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Elf Power are among the few bands from the already exclusive Elephant 6 Recording Company that continue to make music to this day, and their prolificacy has been an absolute treat to fans. They boast a discography that competes in volume only with of Montreal when compared to others in the Athens, Georgia collective. However, while Kevin Barnes has since led his troupe into an evolution resulting in a musical theatre of progressive pop – a far cry from Cherry Peel – Elf Power have retained their formula from the earliest records, an essence unfettered throughout their 23 years together by forays with production whiz Dave Fridmann or collaborations with Vic Chesnutt. So much of the band’s power is in their reliability and Twitching in Time is no less dependable when it comes to searching for that idiosyncratic, classic Elephant 6 sound.
Keyboardist Laura Carter is quick to make an impression on their latest record with her moving piece “Watery Shreds,” a piano ballad that fits time signatures 6/4, 7/4, 5/4, and 3/4 into its first minute of runtime before bursting into a swell of drone guitar, like an elegiac cousin to “The Albatross” from The Winter Is Coming. After an eerie beginning to the record, the sun emerges from the clouds and as you listen onward, the band’s jovial disposition takes hold. In “All Things Combined,” Andrew Reiger sings, “Free yourself from a guilty brain/Take a break from eternal pain,” which seems to be his modus operandi for the group’s sense of purpose. Rieger’s vocal demeanor has always possessed a chanting quality – somewhat reluctant and more concerned with clarity rather than melody, as if he’s reading off prophecies from an ancient text or ingredients to a potion. Even when the band is having as much fun as possible, say for example in the anxious refrain “I don’t mind, no I don’t mind the separating fault” from its namesake song off When the Red King Comes, one can imagine an invisible threatening whip crack keeping Rieger’s nervous energy at peak condition; some artistic Milgram experiment responsible for his distinctive delivery.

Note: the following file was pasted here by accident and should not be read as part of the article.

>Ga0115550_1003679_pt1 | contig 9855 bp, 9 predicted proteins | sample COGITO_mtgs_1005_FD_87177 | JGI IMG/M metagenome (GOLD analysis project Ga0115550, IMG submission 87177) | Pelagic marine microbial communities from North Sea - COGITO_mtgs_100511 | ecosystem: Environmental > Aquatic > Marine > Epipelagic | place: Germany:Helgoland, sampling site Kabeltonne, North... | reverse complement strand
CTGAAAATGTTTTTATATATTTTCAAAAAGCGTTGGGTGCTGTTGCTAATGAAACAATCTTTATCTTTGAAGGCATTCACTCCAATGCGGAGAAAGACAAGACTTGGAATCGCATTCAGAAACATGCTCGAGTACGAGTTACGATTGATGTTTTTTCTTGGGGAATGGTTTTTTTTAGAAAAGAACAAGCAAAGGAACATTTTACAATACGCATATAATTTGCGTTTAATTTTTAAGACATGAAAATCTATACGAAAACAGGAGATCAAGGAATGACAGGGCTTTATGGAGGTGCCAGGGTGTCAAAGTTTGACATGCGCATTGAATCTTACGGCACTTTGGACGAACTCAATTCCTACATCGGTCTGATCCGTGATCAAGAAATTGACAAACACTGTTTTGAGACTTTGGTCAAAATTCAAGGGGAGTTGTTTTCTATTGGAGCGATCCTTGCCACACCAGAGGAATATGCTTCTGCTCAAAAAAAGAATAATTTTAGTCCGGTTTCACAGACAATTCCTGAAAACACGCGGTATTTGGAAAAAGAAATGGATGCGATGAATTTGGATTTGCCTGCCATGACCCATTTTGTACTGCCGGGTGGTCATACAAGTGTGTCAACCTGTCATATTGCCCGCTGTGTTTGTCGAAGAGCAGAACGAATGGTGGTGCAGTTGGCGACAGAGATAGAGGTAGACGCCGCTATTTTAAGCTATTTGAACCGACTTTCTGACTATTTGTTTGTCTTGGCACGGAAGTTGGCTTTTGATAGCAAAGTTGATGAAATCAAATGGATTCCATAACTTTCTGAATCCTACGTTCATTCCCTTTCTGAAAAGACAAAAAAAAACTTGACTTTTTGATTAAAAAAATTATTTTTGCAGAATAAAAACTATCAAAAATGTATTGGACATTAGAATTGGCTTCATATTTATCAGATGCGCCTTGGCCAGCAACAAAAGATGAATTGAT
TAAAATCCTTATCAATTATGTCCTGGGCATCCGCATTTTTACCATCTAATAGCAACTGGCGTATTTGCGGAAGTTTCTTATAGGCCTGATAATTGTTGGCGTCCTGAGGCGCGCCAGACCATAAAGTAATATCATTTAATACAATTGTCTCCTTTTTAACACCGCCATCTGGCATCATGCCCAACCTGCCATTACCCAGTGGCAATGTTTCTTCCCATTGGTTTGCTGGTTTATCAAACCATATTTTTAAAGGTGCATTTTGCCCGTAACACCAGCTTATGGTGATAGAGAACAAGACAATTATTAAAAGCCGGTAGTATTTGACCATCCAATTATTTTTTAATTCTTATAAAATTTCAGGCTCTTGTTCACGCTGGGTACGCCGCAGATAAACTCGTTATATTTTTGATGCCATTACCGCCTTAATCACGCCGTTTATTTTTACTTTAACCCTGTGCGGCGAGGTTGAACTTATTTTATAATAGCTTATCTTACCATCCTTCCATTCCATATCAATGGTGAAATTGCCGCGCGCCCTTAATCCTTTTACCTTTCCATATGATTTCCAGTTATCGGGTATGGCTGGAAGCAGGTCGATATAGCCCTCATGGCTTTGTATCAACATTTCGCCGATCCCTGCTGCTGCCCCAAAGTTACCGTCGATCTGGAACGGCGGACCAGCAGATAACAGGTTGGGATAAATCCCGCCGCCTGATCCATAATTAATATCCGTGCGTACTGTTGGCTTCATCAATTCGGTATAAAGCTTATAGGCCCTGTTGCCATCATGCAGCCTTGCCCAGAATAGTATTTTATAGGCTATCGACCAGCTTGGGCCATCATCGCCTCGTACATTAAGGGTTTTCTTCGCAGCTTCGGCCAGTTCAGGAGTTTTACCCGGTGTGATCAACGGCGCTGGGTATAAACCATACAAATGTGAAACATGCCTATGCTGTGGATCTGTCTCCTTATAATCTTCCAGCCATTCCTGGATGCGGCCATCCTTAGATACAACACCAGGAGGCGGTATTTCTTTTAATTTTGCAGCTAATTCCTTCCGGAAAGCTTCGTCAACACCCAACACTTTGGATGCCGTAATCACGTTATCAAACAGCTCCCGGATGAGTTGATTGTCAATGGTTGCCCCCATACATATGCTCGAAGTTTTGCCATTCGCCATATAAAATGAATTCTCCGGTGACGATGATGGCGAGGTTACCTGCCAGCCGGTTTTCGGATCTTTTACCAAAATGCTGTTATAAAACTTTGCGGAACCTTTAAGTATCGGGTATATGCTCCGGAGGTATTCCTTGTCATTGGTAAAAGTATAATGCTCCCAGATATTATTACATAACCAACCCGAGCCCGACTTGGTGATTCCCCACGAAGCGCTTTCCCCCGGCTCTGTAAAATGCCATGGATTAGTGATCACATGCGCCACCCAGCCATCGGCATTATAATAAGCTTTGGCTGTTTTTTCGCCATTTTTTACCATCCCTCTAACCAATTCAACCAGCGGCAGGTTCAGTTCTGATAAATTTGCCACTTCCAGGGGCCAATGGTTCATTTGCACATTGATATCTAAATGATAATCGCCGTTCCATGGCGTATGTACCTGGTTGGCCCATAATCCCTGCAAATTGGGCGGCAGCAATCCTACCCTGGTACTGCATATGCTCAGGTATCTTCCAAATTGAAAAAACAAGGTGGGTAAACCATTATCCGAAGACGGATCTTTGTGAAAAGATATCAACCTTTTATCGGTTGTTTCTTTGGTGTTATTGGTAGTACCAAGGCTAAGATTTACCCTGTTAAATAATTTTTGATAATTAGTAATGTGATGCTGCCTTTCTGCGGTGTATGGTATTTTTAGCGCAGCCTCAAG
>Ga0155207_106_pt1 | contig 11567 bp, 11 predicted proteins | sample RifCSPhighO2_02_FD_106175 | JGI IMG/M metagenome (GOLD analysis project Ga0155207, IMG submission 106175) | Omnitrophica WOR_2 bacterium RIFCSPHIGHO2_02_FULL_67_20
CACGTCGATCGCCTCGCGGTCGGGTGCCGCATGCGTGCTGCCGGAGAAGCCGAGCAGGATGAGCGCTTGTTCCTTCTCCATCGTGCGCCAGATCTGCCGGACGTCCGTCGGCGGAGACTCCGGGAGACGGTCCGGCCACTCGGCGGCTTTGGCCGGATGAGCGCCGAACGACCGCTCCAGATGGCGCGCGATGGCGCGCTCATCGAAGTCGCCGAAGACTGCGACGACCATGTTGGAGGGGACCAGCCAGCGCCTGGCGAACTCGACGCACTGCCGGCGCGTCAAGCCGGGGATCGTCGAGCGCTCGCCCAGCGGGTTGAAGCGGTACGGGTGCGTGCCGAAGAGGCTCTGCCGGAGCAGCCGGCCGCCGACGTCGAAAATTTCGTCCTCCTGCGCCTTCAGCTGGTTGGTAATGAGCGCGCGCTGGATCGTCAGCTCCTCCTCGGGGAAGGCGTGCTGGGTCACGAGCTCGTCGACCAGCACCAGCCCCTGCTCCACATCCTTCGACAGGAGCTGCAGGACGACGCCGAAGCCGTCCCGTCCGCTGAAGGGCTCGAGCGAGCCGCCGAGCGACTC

Now fourteen albums deep, Rieger is still endlessly dedicated to crafting power pop by way of the fuzzy, chugging powerhouse “Melted Down” and wistful “Too Many Things in My Hands;” the latter of which features one of his greatest funny/sad lyrics: “I can see you out there in the backyard/Dissolving like the dog shit in the rain.” Its imagery along with the song “Withered Husk” might lead one to believe that Rieger’s developed a sudden morbid interest in aging, which isn’t unthinkable given Elf Power’s tenure. If so, it certainly has not left Rieger, Carter, and company creatively bankrupt – the beauty to their sentiment is just as vibrant as their spirit upon inception.
You may purchase the record here.
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